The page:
Mean-downside risk versus mean-variance efficient asset class allocations in relation to the investment horizon

F. Brouwer, A.J.C. de Ruiter

Research output: Working paperProfessional

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Abstract

In this paper we examine the difference between a Mean-Downside Risk (MDR) based asset allocation decision and a Mean-Variance (MV) based decision. Using a vector autoregressive specification, future return series, trom 1 month up to 10 years, of several US stock and bond asset classes have been generated. A comparison of MDR-efficient frontiers to MV-frontiers shows the following. First, for investment horizons less than 1 year and allocations above the minimum downside risk point, MV-allocations do not have a significant different downside risk compared to the MDR-efficient allocation having the same mean. For longer horizons however there is a significant difference. By allocating more to bonds (instead to stocks) an investor can lower his downside risk while keeping the same mean return. The difference in downside risk is more pronounced for longer horizon. Second, for all horizons (trom 1 month up to 10 years) the minimum variance allocation is located significantly below the minimum downside risk allocation. However only for long-term horizons (more than 1 year) the difference in the mean and downside risk is significant trom a practical point of view. This implies that highly risk (variance) averse long-term investors can be much better off by investing in the minimum downside risk allocation. This can be done by shifting the allocation more to stocks. The conclusions are based on various assumptions. In order to get insight in the robustness of the aforementioned results we carried out an extensive sensitivity analysis. For short-term horizons the conclusions remained unchanged. For long-term horizons the simulations show that the availability of small stocks is crucial only for the results regarding allocations above the minimum downside risk point (the minimum variance allocation is still located below the minimum downside risk point). When leaving out small stocks trom the analysis, we find for all horizons no significant difference anymore. In the literature there is evidence of long-term mean-reverting behavior of stocks. Since our simulated return series do not exhibit this property, not modeling the negative autocorrelations may overestimate the difference between a MDR-analysis and a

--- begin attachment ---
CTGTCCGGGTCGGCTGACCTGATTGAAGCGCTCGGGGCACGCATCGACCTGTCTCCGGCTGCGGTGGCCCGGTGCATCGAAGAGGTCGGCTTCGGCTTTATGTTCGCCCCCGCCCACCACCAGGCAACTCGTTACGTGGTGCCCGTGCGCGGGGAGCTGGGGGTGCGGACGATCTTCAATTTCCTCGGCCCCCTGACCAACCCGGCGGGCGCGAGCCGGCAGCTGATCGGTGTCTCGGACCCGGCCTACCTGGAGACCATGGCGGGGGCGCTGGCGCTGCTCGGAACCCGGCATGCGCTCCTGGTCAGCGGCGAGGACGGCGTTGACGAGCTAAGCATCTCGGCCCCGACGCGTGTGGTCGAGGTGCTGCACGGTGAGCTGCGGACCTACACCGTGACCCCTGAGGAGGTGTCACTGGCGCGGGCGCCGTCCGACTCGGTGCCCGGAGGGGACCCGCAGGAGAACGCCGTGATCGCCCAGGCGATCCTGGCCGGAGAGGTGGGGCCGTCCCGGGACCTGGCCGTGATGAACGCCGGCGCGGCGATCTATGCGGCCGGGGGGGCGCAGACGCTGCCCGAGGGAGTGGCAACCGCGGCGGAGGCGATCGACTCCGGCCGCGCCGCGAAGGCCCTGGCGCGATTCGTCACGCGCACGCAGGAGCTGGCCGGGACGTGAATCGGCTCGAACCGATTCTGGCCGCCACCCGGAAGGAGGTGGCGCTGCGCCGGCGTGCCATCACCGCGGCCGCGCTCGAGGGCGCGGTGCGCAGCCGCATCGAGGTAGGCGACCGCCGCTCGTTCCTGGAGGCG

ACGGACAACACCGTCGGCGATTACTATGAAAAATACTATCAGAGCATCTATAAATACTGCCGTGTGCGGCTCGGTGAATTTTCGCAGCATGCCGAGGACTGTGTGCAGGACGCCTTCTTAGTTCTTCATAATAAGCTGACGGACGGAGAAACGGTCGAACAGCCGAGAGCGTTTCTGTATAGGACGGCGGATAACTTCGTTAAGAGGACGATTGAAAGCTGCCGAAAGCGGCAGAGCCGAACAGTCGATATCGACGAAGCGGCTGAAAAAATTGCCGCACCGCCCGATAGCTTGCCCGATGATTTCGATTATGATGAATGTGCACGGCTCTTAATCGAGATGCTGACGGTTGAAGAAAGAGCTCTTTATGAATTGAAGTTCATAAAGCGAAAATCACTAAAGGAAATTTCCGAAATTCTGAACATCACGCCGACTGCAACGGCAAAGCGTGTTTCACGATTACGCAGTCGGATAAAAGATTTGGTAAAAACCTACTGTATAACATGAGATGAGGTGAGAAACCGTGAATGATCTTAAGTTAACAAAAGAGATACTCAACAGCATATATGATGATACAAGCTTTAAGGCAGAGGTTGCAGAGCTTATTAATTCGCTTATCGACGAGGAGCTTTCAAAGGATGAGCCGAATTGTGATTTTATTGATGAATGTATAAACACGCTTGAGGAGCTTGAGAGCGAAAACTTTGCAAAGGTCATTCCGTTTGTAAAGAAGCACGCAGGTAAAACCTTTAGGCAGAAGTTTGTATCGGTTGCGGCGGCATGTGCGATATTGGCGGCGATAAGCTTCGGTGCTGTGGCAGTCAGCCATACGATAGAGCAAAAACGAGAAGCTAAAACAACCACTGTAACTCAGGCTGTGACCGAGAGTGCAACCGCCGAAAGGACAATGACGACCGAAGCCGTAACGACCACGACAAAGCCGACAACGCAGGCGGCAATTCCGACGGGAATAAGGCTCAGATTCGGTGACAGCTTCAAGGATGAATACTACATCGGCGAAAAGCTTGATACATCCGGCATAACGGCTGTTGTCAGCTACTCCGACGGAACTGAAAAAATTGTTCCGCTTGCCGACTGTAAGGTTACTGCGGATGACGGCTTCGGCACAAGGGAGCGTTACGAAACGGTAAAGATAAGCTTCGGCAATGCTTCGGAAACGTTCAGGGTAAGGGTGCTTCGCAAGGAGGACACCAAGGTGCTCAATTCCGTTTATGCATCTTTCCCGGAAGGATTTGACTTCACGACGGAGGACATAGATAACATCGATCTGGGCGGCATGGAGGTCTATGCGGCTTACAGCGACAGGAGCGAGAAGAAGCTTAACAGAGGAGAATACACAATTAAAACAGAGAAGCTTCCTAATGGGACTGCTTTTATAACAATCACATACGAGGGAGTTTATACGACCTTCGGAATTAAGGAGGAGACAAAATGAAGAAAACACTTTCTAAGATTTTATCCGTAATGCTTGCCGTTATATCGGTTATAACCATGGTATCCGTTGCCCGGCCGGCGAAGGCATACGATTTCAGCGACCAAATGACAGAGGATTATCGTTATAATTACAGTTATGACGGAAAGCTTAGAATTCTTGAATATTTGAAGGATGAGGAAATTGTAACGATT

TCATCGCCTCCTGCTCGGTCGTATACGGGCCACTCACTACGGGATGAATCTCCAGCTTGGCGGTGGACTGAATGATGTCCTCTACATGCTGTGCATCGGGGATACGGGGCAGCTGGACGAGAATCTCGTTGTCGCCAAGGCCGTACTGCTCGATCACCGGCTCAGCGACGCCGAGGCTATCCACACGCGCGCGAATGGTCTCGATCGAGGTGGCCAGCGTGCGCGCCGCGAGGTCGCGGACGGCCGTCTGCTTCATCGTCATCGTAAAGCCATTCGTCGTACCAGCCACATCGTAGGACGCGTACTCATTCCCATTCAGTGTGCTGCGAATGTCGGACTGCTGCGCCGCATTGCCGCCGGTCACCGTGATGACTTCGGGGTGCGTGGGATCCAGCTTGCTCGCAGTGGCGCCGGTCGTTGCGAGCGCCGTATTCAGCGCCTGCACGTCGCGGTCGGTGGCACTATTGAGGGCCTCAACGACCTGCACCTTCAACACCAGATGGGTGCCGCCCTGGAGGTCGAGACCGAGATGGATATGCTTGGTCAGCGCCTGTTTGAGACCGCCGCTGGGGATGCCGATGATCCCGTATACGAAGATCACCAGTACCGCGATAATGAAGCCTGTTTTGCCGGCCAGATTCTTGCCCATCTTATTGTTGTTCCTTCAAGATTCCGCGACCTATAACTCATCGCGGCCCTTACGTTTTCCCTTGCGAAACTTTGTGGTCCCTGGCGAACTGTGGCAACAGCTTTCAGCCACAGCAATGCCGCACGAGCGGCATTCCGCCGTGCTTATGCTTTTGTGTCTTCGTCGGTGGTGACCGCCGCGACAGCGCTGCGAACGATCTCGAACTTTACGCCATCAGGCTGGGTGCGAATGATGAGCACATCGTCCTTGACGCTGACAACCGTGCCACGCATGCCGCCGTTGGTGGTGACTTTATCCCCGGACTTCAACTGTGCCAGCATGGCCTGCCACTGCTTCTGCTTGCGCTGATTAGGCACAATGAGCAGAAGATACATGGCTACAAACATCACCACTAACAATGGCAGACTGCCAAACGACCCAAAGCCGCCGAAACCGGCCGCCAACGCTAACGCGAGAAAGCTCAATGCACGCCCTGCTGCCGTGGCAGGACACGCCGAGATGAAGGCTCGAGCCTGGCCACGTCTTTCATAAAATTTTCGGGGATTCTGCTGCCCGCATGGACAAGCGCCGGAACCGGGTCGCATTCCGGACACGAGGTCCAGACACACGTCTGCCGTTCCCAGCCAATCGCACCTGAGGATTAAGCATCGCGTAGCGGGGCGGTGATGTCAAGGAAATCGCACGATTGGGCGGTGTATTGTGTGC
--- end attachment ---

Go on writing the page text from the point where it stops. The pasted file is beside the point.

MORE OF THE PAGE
Original languageEnglish
Place of PublicationAmsterdam
PublisherFaculty of Economics and Business Administration, Vrije Universiteit Amsterdam
Number of pages33
Publication statusPublished - 1996

Publication series

NameResearch Memorandum
No.1996-45

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